Wednesday, August 10, 2011

Al Gore, Global Warming and Christianity

I read this article yesterday and found it indicative of how far Christianity (at least in the United States) is moving away from the Bible and immersing itself unnecessarily in scientific politics.

Al Gore's Global Warming Rant via Christian Post

Christians the world over - including myself - often complain about how the world gives us an unfair rap. We're laughed at for not accepting Darwinism at face value (even though there is no actual proof of his theory as I ably pointed out to my High School Biology teacher, much to her speechless consternation); for believing that there will be an end to this world (even though physical evidence supports our spiritual beliefs); for some modern variations to the Gospel where material wealth is obsessed over and seen as something to be gained on earth (even though the Bible doesn't encourage that tenet).

Moreso than other religions, Christianity is the subject for many a late-night TV gag reel or caricature on "contemporary" shows like Family Guy and the like. So perhaps, you can understand why Christians sometimes have an in-built defense mechanism.

Sometimes, however, we Christians don't make things easy for ourselves. I recently came across this article depicting Al Gore's (latest) rant on global warming and his vitriolic words towards those who don't believe that the world is in imminent danger. I have no problem with that. My issue begins from about halfway into the article breaks down the argument over climate change into a Christian versus Others debate.

I understand that it is the "Christian Post" and they have to try to slant everything (do they really?), but what does the viewpoint of Christians on global warming have to do with Al Gore's rants? Surely, Al Gore wasn't ranting against Christians - he's a confessing Protestant on paper - but against scientists and special-interest groups, which are more likely corporate than religious.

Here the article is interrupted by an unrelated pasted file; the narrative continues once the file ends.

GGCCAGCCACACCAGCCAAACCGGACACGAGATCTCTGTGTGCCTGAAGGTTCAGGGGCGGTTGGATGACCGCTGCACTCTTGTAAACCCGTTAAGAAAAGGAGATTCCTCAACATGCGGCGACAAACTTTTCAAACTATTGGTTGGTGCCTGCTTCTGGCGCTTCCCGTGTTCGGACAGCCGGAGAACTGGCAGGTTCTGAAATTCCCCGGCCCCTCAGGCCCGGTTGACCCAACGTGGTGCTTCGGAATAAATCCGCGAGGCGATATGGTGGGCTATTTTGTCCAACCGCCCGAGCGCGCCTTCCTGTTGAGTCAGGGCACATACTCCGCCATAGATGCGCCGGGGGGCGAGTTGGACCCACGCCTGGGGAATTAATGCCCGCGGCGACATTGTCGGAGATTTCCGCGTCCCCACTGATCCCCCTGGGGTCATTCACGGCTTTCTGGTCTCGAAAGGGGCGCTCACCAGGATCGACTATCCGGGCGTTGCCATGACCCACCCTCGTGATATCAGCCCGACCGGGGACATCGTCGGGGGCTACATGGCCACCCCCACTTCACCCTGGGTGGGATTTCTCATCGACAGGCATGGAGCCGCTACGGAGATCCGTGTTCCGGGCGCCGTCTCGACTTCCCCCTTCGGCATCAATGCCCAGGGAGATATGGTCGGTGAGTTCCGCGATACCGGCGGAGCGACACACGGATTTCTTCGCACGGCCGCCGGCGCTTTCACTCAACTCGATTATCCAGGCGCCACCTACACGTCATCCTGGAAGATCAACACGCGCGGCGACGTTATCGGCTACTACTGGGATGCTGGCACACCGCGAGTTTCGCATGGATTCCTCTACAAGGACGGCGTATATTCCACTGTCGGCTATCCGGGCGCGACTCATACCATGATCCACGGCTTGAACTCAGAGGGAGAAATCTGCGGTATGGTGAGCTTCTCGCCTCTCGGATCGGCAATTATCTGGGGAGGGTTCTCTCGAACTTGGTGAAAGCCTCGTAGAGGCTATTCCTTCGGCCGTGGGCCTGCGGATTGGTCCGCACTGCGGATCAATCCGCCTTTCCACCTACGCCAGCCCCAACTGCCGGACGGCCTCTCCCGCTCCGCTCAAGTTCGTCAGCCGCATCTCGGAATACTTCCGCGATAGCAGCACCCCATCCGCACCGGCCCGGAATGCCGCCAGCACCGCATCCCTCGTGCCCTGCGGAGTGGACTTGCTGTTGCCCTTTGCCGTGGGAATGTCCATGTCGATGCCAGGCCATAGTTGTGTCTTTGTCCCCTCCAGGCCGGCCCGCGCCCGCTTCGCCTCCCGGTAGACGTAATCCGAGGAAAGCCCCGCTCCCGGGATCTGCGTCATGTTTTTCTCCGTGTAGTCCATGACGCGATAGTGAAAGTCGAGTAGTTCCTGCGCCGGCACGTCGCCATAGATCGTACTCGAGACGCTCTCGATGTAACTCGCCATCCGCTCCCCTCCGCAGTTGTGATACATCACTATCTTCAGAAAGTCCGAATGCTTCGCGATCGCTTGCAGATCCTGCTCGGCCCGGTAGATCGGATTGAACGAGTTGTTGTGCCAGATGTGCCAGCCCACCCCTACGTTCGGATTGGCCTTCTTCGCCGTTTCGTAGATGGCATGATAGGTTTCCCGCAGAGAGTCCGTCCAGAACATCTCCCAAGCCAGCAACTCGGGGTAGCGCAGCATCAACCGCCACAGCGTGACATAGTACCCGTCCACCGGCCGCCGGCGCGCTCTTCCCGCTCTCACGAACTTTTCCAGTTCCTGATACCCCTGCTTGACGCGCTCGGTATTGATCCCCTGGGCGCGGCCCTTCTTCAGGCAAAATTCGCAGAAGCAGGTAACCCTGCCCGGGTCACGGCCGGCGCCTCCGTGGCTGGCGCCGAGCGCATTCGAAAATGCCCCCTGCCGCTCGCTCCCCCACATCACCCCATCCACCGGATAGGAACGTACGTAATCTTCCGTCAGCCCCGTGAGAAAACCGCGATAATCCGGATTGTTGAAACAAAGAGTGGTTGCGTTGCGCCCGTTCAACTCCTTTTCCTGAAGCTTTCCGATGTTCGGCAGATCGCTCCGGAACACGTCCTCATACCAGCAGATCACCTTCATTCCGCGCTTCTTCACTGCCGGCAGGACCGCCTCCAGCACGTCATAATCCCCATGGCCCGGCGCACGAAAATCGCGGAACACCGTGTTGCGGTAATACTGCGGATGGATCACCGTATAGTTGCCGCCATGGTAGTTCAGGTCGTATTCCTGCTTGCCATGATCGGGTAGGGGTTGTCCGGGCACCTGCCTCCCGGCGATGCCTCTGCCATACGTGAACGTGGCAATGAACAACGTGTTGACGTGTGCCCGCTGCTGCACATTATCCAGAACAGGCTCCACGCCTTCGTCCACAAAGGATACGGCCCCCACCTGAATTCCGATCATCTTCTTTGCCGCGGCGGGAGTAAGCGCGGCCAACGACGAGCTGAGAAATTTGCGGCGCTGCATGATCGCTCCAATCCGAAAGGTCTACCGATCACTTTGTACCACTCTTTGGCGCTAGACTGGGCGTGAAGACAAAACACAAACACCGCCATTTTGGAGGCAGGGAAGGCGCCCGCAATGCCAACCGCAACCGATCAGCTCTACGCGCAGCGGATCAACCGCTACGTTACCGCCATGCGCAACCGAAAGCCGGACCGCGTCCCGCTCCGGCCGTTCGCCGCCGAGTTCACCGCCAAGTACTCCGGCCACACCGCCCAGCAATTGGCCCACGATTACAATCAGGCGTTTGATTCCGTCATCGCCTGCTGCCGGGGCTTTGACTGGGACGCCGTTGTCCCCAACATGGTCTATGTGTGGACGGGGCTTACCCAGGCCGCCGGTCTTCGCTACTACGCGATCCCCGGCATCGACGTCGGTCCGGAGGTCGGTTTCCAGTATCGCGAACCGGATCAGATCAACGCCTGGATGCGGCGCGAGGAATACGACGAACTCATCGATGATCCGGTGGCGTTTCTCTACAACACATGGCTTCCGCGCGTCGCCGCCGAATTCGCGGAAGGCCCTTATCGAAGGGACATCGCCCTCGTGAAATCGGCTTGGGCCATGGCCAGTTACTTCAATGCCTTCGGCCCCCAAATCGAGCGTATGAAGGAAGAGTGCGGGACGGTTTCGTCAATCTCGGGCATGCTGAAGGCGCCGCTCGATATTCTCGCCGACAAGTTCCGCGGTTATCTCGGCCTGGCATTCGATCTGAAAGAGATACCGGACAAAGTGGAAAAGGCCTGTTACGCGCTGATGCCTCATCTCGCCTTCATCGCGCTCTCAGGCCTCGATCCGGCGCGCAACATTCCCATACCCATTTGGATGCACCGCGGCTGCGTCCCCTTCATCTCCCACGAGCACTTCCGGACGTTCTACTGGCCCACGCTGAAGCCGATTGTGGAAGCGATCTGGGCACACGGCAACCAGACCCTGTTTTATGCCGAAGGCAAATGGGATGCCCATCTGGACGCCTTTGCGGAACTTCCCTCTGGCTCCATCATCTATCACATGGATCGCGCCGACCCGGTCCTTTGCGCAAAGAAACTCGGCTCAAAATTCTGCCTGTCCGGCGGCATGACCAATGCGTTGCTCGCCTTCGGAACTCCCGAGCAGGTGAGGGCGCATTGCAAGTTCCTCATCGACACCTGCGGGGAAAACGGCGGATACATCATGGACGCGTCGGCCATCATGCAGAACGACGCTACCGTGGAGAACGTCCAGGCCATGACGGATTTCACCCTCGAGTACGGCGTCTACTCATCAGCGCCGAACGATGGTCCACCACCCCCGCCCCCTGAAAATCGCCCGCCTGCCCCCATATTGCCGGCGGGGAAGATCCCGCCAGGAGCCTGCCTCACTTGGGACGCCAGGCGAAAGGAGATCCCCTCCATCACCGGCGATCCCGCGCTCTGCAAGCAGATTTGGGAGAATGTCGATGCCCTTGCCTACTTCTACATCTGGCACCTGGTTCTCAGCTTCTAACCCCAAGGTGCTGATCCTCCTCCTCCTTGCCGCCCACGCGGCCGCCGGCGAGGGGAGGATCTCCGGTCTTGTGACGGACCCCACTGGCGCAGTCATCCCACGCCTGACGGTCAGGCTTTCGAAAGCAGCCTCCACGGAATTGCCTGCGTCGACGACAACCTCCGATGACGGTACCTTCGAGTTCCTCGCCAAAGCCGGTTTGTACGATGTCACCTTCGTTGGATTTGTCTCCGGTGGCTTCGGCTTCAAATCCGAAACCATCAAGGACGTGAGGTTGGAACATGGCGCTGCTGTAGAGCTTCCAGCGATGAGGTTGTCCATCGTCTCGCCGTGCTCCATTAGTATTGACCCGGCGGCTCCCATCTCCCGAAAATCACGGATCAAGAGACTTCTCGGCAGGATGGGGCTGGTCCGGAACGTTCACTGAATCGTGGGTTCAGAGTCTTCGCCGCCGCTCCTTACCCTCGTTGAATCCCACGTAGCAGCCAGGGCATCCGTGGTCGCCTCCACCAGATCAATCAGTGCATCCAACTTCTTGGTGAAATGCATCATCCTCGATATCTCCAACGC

By bringing the argument down to religion, the paper effectively strikes a blow at its apparent position on the topic. Reducing an argument that has significant scientific weight on both sides of the debate to one that supposedly juxtaposes religion with modernity smacks of the kind of silliness that has seen liberalism in the United States turned by the right-wing media (often claiming Christian antecedents) into a haven for druggies, communists and the sexually immoral. Not remembering that there is an element of liberalism that would naturally appeal to Christians - the teachings of Christ on love for one's neighbor, on being peace-loving, on sharing with the poor. Not to mention that the right-wing features in many cases, greedy, racist and judgmental people.

It's the same in the debate over global warming. Many missionaries and people of faith have seen the effect of the earth's warming on indigenous populations the world over and have led the charge for something to be done. In the same regard, many atheist sociologists/anthropologists have denounced further action, saying that the world is just balancing itself, i.e. going through another phase of evolution and change as it always has for millions of years.

In their haste to crucify all progressive theories as being counter to religion, organizations like the Christian Post and the Christian Science Monitor (who I used to be a fan of) are doing more harm to Christianity than the very theories they despise. As long as they continue to present Chrisitianity as a bastion of rigid viewpoints and one-track minded individuals, Christians will continue to get a bad rap and be hindered in their efforts to present Christ's gospel to an increasingly cynical world.

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